Dennis unrelentingly pursued science in herbal medicine. He was an avid advocate for having qualified people, organizations, and government-run certification programs established for confirmatory testing on botanical identity and chemical analysis to ensure safety, efficacy, and quality of medicinal plants/natural products. I remember in one of the early days, when I started working with him on a product testing program and seeking his insights, he said I should always ask the question “Who is qualified to test?” We later often joked together by expanding the question to “Who is qualified to judge?” and “Who is qualified to approve?” on topics not only related to science but also to life and politics.

Dennis was a visionary and an outspoken, determined, meticulous, and caring perfectionist who enjoyed life and all that it offered, in addition to his devotion to science. It was a privilege for me to have him as a mentor, friend, and colleague. Having worked and traveled with him over the years, I learned a lot from him. Dennis will be greatly missed, and he will always stay close to the hearts of those who were lucky enough to have known him.

Paula Brown, PhD, director of applied research at the British Columbia Institute of Technology, remembers Awang as an “amazing mentor” and “dear friend.” She wrote (email, March 21, 2022):

I will never forget my first meeting with Dr. Awang. “Miss Brown, please do tell me why you have confidence in your [ginseng root] analysis, when it is in disagreement with preeminent scientist Dr. John Fitzloff of [UIC] and Canada’s leading phytochemist Dr. Thor Arnason?” I can hear his voice so clearly, like it was yesterday. We soon discovered we had both studied under Dr. Saul Wolf and bonded over organic chemistry. He graciously shared his enthusiasm and love for natural product chemistry with me, for which I will always feel blessed. Dennis will forever hold a place in my heart as a gentleman and a scholar, with a little bit of mischief thrown in!

Awang was on the editorial advisory board of the Journal of Herbs, Spices & Medicinal Plants and the Alternative Therapies in Women’s Health newsletter and on the international editorial board of the journal Focus on Alternative and Complementary Therapies (FACT). For many years, he regularly contributed to the Canadian Pharmaceutical Journal’s Herbal Medicine series of reviews and was a lecturer and media commentator on medicinal plant and natural products science. He was also a co-editor of the international journal Phytomedicine and a member of the American Chemical Society.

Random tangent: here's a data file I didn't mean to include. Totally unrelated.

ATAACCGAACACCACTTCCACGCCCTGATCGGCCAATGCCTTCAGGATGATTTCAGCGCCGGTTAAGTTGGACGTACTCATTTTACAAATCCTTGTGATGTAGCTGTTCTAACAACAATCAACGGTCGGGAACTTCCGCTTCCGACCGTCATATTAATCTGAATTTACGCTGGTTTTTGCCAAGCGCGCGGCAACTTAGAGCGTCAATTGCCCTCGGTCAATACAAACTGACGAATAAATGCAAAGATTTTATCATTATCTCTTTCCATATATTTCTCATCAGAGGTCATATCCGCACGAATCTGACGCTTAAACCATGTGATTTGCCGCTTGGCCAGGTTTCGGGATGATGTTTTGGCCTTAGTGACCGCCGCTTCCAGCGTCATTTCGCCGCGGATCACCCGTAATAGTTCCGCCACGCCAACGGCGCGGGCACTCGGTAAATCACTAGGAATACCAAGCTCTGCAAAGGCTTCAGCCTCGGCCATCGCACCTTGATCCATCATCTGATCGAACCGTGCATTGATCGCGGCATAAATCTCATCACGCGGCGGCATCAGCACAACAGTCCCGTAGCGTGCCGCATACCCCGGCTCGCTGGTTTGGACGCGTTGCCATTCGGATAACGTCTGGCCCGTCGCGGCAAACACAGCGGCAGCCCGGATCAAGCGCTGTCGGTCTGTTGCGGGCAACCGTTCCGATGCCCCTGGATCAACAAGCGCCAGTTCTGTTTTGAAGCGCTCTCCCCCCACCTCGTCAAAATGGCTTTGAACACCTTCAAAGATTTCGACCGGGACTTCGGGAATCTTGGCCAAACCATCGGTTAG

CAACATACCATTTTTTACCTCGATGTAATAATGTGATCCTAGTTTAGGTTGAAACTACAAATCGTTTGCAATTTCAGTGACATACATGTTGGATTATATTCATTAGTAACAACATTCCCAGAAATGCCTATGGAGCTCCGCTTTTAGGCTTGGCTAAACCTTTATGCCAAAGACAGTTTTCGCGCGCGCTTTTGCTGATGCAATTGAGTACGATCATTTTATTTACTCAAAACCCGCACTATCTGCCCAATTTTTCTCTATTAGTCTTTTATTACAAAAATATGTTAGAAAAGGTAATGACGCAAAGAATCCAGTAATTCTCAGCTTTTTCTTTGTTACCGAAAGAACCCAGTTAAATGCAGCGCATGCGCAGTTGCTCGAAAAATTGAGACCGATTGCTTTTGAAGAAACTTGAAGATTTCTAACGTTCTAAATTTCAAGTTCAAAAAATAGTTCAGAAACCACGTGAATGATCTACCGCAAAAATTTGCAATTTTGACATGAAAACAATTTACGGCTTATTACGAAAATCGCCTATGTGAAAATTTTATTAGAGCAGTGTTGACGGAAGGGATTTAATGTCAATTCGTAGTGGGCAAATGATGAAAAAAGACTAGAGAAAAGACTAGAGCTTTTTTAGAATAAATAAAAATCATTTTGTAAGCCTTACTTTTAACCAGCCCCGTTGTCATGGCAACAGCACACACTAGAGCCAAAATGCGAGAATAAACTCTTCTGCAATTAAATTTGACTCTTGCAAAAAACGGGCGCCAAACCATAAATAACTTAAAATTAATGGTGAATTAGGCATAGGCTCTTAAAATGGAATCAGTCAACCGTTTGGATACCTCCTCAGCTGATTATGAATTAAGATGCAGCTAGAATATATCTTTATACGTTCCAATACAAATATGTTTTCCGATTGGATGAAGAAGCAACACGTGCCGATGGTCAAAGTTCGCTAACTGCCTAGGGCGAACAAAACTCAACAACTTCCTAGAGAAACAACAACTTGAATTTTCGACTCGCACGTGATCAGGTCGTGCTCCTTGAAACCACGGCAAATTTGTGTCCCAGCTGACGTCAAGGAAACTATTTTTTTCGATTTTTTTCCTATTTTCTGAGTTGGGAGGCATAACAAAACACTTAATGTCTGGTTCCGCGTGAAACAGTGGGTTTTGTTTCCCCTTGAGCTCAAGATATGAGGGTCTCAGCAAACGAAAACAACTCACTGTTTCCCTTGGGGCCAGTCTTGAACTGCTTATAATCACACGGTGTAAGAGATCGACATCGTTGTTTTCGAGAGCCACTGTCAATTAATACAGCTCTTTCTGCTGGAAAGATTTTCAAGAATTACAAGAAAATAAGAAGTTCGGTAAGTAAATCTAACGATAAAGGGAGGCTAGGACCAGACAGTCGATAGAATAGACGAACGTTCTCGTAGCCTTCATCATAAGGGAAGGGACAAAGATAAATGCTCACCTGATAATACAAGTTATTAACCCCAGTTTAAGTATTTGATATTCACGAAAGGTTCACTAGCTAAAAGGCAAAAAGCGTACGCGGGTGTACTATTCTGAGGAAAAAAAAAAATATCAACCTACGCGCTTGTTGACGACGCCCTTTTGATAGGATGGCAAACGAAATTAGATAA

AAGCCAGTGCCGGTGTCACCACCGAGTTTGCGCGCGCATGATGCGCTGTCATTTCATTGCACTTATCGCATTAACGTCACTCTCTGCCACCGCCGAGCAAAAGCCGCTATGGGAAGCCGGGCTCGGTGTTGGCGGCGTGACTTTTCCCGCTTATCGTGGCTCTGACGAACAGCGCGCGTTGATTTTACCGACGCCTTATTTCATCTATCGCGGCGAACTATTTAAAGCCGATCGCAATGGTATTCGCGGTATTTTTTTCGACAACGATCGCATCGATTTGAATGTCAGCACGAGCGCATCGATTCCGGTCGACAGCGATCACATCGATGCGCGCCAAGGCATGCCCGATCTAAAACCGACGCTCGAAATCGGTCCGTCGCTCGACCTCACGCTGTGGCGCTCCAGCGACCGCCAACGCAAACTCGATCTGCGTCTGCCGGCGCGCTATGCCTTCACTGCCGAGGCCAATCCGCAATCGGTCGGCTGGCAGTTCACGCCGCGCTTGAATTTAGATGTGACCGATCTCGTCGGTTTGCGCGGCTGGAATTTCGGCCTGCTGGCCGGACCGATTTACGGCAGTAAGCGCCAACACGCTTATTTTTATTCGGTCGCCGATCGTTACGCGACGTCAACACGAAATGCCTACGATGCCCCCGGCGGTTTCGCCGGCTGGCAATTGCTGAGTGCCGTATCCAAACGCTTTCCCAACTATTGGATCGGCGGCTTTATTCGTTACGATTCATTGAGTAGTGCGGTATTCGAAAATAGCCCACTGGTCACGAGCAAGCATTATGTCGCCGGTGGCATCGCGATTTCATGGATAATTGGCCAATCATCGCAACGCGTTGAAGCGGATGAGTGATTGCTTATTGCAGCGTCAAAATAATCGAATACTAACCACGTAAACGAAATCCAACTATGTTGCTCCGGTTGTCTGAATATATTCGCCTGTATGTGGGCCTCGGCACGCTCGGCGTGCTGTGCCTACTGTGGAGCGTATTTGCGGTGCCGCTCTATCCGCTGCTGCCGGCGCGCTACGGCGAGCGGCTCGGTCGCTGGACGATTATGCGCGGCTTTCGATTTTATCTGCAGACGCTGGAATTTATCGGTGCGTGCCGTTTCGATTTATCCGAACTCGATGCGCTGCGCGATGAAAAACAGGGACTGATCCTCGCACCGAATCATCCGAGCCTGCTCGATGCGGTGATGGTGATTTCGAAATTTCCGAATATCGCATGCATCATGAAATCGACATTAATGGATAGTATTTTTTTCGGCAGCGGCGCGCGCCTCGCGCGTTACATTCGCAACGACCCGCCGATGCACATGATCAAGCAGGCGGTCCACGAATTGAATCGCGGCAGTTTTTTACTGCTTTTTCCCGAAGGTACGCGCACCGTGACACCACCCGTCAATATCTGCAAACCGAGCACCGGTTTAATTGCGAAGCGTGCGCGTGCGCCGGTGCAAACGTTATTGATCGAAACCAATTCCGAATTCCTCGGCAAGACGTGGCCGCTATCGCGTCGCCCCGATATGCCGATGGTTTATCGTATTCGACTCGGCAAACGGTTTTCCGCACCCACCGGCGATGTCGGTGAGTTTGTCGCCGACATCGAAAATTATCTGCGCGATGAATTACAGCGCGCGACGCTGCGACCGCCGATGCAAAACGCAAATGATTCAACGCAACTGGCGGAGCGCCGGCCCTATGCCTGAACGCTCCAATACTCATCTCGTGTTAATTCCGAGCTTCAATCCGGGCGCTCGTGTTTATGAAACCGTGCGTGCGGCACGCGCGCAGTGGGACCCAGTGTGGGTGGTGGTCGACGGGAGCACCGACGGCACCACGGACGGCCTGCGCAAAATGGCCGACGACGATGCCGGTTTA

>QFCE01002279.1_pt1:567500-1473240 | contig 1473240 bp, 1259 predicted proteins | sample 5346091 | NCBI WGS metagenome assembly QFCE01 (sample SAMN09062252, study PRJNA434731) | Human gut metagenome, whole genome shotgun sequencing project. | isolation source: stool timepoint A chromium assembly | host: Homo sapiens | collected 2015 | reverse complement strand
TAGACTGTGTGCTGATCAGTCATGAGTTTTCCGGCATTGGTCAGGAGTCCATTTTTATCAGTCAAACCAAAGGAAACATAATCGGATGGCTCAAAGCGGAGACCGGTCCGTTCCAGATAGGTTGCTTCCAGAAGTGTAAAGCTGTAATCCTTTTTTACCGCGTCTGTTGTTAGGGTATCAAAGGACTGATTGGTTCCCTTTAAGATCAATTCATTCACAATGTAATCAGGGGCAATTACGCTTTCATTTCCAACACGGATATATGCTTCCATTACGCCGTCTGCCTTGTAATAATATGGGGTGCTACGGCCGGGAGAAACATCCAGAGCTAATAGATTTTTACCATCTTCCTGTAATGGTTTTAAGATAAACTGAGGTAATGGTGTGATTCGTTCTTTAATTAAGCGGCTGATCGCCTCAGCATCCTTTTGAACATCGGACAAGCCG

Awang served on the United States Pharmacopeia’s Advisory Panel on Identification and Standardization of Natural Products, on the faculty of Columbia University’s annual herbal medicine course for physicians and surgeons, the Botanical Advisory Committee of Leiner Health Products, and as a director of Chai-Na-Ta Corp., which was then the world’s largest grower of American ginseng.

He served for two years on the Advisory Committee of the UIC/US National Institutes of Health Center for Botanical Dietary Supplements Research and as chair of the advisory board of the Purdue University-University of Alabama at Birmingham Botanicals Center for Dietary Supplements Research. In 1994, the Mexican Academy of Traditional Medicine awarded Awang the Martin de la Cruz medal for his contributions to medicinal plant research. He also authored the third edition of Tyler’s Herbs of Choice (CRC Press, 2009).

“Dennis was really a Renaissance man,” wrote Theresa Gomes, a childhood friend (email, February 18, 2022). “I admired and appreciated his vast knowledge on and interest in a variety of areas, such as music, sports, art, culture, and current affairs. He enjoyed travel and was very sociable, making friends wherever he went. He was an amazing cook, who took the time to prepare delicious, fancy meals…. He was indeed an interesting person, and I will cherish the memories of times I spent with him.”

Dennis Awang is survived by four of his siblings, his children Dennis Jr., David, and Melanie, and three grandchildren.